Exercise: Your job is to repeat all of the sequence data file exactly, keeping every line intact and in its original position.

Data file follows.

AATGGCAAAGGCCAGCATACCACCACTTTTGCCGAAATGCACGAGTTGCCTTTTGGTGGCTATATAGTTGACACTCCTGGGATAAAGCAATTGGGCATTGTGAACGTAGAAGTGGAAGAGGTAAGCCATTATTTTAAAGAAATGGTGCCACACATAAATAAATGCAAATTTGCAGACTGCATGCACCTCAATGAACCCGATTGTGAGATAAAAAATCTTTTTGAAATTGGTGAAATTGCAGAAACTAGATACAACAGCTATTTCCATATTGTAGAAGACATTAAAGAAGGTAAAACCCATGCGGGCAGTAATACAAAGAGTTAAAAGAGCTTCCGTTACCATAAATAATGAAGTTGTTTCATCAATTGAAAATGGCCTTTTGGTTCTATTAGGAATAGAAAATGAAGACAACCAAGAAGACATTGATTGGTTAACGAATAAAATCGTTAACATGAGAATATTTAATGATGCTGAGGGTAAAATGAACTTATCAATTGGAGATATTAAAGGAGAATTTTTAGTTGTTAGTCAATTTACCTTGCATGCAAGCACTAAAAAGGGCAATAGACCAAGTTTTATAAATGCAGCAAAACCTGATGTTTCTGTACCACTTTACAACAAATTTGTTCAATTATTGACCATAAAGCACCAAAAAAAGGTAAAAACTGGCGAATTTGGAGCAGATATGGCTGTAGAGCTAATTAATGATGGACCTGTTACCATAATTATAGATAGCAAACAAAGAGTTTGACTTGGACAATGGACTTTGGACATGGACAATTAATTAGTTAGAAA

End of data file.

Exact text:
AATGGCAAAGGCCAGCATACCACCACTTTTGCCGAAATGCACGAGTTGCCTTTTGGTGGCTATATAGTTGACACTCCTGGGATAAAGCAATTGGGCATTGTGAACGTAGAAGTGGAAGAGGTAAGCCATTATTTTAAAGAAATGGTGCCACACATAAATAAATGCAAATTTGCAGACTGCATGCACCTCAATGAACCCGATTGTGAGATAAAAAATCTTTTTGAAATTGGTGAAATTGCAGAAACTAGATACAACAGCTATTTCCATATTGTAGAAGACATTAAAGAAGGTAAAACCCATGCGGGCAGTAATACAAAGAGTTAAAAGAGCTTCCGTTACCATAAATAATGAAGTTGTTTCATCAATTGAAAATGGCCTTTTGGTTCTATTAGGAATAGAAAATGAAGACAACCAAGAAGACATTGATTGGTTAACGAATAAAATCGTTAACATGAGAATATTTAATGATGCTGAGGGTAAAATGAACTTATCAATTGGAGATATTAAAGGAGAATTTTTAGTTGTTAGTCAATTTACCTTGCATGCAAGCACTAAAAAGGGCAATAGACCAAGTTTTATAAATGCAGCAAAACCTGATGTTTCTGTACCACTTTACAACAAATTTGTTCAATTATTGACCATAAAGCACCAAAAAAAGGTAAAAACTGGCGAATTTGGAGCAGATATGGCTGTAGAGCTAATTAATGATGGACCTGTTACCATAATTATAGATAGCAAACAAAGAGTTTGACTTGGACAATGGACTTTGGACATGGACAATTAATTAGTTAGAAA